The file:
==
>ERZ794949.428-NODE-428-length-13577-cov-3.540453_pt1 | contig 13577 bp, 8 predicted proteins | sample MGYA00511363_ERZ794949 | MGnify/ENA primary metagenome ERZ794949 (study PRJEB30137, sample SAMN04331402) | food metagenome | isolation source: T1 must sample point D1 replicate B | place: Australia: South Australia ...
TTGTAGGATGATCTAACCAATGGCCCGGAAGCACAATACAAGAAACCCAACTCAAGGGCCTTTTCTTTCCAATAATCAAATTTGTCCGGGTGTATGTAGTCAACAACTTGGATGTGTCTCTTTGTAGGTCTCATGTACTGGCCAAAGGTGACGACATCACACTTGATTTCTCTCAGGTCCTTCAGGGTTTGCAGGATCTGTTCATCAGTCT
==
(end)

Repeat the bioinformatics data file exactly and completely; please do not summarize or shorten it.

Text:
>ERZ794949.428-NODE-428-length-13577-cov-3.540453_pt1 | contig 13577 bp, 8 predicted proteins | sample MGYA00511363_ERZ794949 | MGnify/ENA primary metagenome ERZ794949 (study PRJEB30137, sample SAMN04331402) | food metagenome | isolation source: T1 must sample point D1 replicate B | place: Australia: South Australia ...
TTGTAGGATGATCTAACCAATGGCCCGGAAGCACAATACAAGAAACCCAACTCAAGGGCCTTTTCTTTCCAATAATCAAATTTGTCCGGGTGTATGTAGTCAACAACTTGGATGTGTCTCTTTGTAGGTCTCATGTACTGGCCAAAGGTGACGACATCACACTTGATTTCTCTCAGGTCCTTCAGGGTTTGCAGGATCTGTTCATCAGTCT